The Dandy Warhols guitarist Peter Holmström said fans can look forward to a revolving set list on its forthcoming tour that visits 191 Toole on Saturday, Oct. 7.
“We’re taking this opportunity to have more of a psychedelic rock set than our usual set,” he said.
“We’ll be mixing up the set list quite a bit — just for something different. If the set feels perfect, we will do it the next night. If there’s an issue, we’ll move things around. When it’s continually changing, that means we’re not very happy with things.”
Among the material will be new songs, including “The Summer of Hate,” which eschews The Dandy Warhols’ alt-rock trademark sound for a heavier vibe.
“Musically, ‘The Summer of Hate’ became our homage to the sounds of The Damned, The MC5 and probably a bit of the Stooges in there as well,” said singer Courtney Taylor-Taylor in a statement.
“The record was the manifestation of our desire to hear a record of heavy raw punk and metal guitar riffs handled in a way that we felt was cooler than the standard knuckle draggin’ man-rock that still tends to dominate a lot of popular culture in America.”
The song will be found on The Dandy Warhols’ forthcoming record, “Rockmaker.” Holmström said he and Taylor-Taylor put the proverbial pen to paper before the COVID-19 pandemic.
When the global health emergency hit, the duo met once a week to write. They knew the music was taking a new direction, and that was initially challenging.
“Every record’s like that to a certain degree,” Holmström said. “We have a core idea of what we’re trying to do. Sometimes, we successfully achieve that. There are always some boundaries that we’re trying to work within. If a song needs to go outside of those boundaries, we follow it. There’s no need to sacrifice a good song.”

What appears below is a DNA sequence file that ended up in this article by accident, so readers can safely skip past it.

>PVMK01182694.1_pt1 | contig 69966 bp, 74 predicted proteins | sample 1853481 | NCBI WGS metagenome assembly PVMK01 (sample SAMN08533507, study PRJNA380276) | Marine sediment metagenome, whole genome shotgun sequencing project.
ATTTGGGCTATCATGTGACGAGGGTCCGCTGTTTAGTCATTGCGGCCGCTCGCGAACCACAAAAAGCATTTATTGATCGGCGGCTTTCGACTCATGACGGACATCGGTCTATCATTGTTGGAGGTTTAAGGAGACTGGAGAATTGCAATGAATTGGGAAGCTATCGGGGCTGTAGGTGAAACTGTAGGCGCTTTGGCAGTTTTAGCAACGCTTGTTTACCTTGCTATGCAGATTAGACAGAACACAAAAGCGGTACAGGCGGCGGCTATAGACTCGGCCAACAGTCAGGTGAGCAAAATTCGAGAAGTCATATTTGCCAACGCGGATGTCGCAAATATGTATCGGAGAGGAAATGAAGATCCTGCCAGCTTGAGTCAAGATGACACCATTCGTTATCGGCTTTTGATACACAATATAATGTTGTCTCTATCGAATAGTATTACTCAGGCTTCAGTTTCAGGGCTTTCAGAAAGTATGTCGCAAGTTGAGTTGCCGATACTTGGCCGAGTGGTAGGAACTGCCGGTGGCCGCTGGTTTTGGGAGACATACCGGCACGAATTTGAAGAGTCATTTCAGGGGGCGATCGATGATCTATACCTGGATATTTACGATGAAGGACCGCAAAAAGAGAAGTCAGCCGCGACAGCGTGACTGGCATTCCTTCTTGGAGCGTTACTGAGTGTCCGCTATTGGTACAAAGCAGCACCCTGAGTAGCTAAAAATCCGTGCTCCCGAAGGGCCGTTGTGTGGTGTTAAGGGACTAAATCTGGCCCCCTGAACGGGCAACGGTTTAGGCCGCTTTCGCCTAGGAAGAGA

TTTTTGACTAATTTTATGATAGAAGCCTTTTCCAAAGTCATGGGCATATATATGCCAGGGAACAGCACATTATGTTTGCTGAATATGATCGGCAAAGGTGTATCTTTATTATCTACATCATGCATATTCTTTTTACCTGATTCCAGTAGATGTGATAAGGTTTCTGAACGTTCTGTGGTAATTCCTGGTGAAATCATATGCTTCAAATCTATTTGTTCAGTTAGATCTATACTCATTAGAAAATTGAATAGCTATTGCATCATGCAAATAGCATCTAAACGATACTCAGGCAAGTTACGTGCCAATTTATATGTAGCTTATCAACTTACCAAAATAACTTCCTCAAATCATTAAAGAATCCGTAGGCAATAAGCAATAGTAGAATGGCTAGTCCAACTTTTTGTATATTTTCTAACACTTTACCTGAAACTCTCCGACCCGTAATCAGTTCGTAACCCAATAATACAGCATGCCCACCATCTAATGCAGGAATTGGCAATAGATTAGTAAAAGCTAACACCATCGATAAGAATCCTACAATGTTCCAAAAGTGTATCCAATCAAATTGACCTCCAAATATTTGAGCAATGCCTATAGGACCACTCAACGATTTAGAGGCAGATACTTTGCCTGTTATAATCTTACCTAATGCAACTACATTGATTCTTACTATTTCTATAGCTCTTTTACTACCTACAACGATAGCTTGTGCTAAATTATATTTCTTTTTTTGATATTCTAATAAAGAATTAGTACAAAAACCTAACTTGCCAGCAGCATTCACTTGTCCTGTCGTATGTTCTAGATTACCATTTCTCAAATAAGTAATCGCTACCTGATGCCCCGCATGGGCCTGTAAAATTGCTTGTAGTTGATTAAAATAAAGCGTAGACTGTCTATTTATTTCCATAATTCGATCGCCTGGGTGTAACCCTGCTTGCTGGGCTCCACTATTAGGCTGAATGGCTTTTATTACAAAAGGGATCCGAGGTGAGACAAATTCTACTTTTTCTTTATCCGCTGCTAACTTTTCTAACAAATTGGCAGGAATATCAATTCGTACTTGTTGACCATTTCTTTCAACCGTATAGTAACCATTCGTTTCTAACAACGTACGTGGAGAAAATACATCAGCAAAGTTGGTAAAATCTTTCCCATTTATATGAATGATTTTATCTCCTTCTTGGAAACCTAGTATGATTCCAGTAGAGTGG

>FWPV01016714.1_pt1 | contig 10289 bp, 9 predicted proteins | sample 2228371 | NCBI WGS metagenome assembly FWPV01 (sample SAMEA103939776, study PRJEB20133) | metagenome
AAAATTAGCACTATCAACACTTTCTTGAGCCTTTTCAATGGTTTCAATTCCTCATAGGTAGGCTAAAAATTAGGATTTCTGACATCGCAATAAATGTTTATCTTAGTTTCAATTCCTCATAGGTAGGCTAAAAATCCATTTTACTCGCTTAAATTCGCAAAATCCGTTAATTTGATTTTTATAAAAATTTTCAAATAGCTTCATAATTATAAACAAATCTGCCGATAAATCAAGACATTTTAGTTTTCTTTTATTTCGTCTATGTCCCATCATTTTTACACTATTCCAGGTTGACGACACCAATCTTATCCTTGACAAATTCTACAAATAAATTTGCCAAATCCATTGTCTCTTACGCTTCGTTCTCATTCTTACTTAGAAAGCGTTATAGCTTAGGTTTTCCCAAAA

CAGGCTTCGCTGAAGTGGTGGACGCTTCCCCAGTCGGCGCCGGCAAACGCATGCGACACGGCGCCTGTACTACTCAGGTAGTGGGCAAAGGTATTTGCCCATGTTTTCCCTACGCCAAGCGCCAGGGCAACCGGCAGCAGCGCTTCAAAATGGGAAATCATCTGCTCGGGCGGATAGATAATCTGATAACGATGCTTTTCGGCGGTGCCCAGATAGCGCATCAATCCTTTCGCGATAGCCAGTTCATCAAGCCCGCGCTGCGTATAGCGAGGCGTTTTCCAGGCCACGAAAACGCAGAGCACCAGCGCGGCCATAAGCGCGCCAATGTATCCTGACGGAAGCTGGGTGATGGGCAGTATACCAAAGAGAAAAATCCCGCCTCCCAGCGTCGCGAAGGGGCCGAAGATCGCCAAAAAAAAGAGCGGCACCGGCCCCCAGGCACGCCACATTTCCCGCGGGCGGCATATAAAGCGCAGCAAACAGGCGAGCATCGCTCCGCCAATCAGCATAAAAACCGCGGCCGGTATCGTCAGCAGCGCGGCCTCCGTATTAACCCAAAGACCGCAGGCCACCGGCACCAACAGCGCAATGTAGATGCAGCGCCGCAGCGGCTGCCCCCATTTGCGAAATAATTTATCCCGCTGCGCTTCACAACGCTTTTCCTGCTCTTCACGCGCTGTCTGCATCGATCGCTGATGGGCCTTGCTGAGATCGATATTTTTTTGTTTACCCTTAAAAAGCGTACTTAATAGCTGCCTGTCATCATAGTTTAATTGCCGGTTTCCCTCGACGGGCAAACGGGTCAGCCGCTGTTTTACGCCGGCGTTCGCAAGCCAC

The tracks began with a “rock or metal-type riff,” subconsciously mixing it up for The Dandy Warhols, Holmström said.
“It was really super fun to write that way, instead of coming up with chords or a melody and building a song around that,” he said. “We found a cool riff and turned that into a song.”
Holmström said it was challenging until “that first really good riff happened.” When he understood the direction, he penned six songs within a few months.
Then came the wait to release it, or as Holmström called it, “the emotional rollercoaster of being a creative artist/business or whatever it’s called.” The album was mixed a year ago, so it’s been finished for a while.
The Dandy Warhols are approaching 30 years in music. Holmström looks back on it fondly.
“‘Thirteen Tales (from Urban Bohemia)’ is always the standout,” he said about the 2000 album that spawned the hit “Bohemian Like You.”
“Not just because it was the most successful record, but it was the last record that we made pre-digital recording. It’s the one where we truly got together as a band, learned the songs, went into the studio and spent the time developing them as a group.
“After that, everything was in Pro Tools. We didn’t all have to be in the room at the same time. Now, we barely ever are for the recording process. That’s the way most bands work these days. There’s nothing wrong with that. It’s just a completely different time, and it has a lot of nostalgic feelings.”
The Black Angels & The Dandy Warhols w/Dalistar
WHEN: 8 p.m. Saturday, Oct. 7
WHERE: 191 Toole, 191 E. Toole, Tucson
COST: Tickets start at $39.50